By Brecken Branstrator
The 37.30-carat “Raj Pink” diamond, described as “a very bright and ravishing fancy intense pink color” by the Gemological Institute of America, didn’t sell at auction Wednesday.
Geneva--A pink diamond said to be the largest fancy intense pink diamond in the world was one of a few lots that failed to sell at Sotheby’s Wednesday.

At the Magnificent Jewels and Noble Jewels sale in Geneva, neither the “Raj Pink” nor the historic “Donnersmarck Diamonds” sold.

The 37.30-carat Raj Pink was the highlight of the sale, estimated to garner between $20 million and $30 million.

According to Reuters, bidding opened at $10.02 million and rose to about $14.1 million before the auction stalled.

The diamond’s current owner, who has chosen to remain anonymous, gave the stone its name, which is based on the Sanksrit word for “king.”

The rough that yielded the Raj Pink was studied for more than a year after its discovery in 2015, the auction house said, before a master cutter turned it into a cushion-modified brilliant cut.

The Gemological Institute of America has examined the diamond, saying it is an “astonishing stone” with a hue that is a “very bright and ravishing fancy intense pink color.”

Meanwhile, the Donnersmarck Diamonds (pictured below), a 102.54-carat cushion-shaped stone and an 82.47-carat pear, were offered as a single lot. The pair was expected to sell for between $9 million and $14 million, but only reached a bid high of $7.9 million, Reuters said.

20171026 Donnersmarck diamonds

The diamonds’ interesting provenance was one of their main selling points.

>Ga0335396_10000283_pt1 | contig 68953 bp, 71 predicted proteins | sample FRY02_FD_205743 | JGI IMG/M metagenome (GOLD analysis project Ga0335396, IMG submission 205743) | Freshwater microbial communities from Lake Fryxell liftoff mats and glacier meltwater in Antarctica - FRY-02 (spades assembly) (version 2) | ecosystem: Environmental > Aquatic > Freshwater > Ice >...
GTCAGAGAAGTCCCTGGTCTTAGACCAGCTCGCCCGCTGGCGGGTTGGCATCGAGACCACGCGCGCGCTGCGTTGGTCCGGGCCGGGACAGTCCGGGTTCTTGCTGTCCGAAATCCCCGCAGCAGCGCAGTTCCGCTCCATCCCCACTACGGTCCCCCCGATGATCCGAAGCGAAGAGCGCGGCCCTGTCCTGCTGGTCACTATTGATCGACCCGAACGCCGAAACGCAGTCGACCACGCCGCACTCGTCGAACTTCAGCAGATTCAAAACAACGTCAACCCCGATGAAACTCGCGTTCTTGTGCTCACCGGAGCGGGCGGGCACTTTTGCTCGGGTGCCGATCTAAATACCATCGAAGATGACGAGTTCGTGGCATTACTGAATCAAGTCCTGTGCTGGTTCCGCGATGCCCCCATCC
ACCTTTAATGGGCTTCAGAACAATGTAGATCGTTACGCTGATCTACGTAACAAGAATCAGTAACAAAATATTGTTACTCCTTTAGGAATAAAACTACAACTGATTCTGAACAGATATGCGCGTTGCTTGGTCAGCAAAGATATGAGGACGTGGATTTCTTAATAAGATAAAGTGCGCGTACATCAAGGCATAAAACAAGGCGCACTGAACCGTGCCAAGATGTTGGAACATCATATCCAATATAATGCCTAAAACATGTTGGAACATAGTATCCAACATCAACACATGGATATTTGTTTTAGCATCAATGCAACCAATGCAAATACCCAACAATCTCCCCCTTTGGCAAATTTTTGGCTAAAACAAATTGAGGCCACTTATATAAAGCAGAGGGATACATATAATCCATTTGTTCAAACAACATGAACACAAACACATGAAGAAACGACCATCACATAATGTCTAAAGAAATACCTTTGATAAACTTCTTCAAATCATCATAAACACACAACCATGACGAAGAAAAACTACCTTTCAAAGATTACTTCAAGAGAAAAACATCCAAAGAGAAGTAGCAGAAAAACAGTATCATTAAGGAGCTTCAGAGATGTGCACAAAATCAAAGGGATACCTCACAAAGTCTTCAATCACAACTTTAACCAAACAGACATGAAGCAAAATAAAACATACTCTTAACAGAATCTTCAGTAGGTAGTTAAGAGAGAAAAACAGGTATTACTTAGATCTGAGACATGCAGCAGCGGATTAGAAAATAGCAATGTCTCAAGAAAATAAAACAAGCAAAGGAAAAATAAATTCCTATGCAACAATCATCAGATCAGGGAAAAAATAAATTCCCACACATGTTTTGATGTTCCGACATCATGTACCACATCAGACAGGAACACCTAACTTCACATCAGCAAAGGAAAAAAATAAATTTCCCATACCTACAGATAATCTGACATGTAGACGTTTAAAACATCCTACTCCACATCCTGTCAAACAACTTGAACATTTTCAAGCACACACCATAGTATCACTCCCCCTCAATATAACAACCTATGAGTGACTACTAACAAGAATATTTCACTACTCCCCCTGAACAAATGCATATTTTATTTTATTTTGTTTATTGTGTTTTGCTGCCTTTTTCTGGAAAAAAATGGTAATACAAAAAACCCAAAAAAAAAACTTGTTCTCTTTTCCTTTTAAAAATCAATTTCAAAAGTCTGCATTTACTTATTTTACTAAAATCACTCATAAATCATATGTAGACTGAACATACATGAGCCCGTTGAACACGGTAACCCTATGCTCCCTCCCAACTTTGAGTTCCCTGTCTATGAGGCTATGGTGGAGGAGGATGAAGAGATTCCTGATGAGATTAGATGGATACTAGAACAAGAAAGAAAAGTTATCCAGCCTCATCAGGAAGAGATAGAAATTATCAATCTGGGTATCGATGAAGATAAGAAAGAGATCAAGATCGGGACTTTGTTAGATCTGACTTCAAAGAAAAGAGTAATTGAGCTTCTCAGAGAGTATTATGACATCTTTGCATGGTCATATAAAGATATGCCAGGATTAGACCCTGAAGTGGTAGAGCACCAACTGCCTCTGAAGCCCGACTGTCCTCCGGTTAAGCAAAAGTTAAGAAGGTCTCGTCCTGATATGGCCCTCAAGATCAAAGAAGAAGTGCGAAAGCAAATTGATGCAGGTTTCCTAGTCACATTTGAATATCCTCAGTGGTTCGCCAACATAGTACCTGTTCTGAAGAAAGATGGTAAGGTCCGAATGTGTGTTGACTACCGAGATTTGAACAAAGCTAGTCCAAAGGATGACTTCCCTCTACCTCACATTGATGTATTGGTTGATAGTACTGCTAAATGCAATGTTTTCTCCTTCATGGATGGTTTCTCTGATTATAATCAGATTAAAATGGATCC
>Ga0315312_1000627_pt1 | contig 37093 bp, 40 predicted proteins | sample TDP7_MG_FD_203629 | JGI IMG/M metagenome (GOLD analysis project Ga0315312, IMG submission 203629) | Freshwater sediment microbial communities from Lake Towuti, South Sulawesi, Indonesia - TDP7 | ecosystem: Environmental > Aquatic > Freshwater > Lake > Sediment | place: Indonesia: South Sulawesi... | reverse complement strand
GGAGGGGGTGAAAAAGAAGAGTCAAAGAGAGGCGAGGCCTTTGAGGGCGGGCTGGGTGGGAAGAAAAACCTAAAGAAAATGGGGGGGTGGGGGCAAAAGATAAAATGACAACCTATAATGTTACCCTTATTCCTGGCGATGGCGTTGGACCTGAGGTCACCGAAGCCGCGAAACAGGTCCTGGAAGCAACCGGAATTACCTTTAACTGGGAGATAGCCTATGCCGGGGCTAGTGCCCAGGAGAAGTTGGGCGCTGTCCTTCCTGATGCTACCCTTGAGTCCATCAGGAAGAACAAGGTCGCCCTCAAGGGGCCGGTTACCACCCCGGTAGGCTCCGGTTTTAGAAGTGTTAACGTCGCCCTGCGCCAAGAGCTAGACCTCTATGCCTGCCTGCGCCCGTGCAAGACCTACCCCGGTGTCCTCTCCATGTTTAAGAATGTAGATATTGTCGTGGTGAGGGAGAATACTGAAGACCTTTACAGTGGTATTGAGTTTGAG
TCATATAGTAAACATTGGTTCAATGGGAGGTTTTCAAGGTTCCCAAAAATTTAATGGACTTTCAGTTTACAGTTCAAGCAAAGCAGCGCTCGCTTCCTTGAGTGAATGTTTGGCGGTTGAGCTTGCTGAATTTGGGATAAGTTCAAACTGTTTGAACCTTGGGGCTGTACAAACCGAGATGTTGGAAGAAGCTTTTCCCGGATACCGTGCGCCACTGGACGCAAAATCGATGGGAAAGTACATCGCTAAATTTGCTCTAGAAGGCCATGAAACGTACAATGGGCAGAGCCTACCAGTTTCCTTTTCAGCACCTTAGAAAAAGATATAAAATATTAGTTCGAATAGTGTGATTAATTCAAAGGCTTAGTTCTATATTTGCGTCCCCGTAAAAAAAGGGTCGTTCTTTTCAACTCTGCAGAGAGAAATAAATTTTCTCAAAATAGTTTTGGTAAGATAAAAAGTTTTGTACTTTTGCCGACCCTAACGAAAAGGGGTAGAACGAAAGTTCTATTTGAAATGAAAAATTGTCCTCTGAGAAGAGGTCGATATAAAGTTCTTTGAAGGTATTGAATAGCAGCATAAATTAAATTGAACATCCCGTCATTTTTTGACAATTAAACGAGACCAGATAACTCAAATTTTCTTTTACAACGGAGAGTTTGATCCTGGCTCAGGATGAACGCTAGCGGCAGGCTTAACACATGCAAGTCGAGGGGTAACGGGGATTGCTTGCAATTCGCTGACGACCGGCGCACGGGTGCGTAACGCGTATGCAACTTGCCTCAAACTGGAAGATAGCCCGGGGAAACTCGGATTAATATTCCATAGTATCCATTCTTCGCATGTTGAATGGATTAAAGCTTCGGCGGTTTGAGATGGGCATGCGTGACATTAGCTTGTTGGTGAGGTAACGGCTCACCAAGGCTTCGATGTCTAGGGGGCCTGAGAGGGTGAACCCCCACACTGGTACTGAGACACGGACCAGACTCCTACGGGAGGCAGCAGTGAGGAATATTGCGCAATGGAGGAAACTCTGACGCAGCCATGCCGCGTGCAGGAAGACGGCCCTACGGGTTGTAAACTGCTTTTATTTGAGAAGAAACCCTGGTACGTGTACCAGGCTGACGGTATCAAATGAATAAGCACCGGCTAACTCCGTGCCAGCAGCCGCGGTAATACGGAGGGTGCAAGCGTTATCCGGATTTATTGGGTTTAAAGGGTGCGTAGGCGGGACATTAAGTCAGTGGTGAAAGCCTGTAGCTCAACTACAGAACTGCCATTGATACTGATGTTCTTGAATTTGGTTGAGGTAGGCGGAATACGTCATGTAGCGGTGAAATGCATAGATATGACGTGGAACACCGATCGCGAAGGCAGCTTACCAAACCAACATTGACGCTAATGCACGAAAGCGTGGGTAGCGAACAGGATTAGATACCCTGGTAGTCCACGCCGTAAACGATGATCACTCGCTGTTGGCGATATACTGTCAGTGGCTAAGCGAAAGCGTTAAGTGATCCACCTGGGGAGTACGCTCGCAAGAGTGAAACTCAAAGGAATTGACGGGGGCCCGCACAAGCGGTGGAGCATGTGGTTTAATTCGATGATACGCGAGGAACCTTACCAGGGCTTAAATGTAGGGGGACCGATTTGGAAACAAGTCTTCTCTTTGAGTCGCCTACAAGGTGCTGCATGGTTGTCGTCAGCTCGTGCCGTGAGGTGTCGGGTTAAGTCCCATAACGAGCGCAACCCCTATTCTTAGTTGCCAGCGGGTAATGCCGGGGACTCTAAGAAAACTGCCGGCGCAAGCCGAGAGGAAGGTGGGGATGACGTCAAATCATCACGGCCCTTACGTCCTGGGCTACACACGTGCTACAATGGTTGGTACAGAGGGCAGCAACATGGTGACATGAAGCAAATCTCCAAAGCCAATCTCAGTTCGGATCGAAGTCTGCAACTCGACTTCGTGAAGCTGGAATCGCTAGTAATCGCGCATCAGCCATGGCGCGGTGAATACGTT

Countess Henckel von Donnersmarck, or “La Païva” as she eventually became known, was, arguably, the most famous and successful of the 19th century French courtesans, rising to become European aristocracy.

Running away to Paris at the age of 18, she fell in with the right cultural and artistic circles, marrying Marquis Albino Francisco de Araújo de Païva, an heir to two important Macao wholesale fortunes, in 1851.

The two were married for only a day but it gave her the nickname she’d have the rest of her life.

She then met her next husband, Count Guido Henckel von Donnersmarck, one of Europe’s richest men. The two married in 1871, and it is believed that it was during this time that she acquired what came to be known as the Donnersmarck Diamonds.

After she died in 1884, the stones stayed in the count’s family for more than a century until they appeared at auction in 2007. At that time, they garnered $8 million between them.

Sotheby’s did not offer a comment about the lots not selling when reached by National Jeweler. And according to its website, there were a number of other pieces that went unsold.

The Magnificent Jewels and Noble Jewels sale totaled $78.9 million.

Its top lot turned out to be a 33.63-carat step-cut fancy light pink diamond set in a Harry Winston ring, which garnered $12.8 million.

The next highest-selling lot jumped down to $5 million for a 18.86-carat ruby ring; $4.1 million for a necklace set with a cushion-shaped fancy intense yellow diamond weighing 102.50 carats, set in a frame of brilliant-cut diamonds with a “fringe” made of pear-shaped diamonds, brilliant-cut diamonds and diamonds of yellow tint; and a $2.6 million 22.76-carat step-cut diamond ring.

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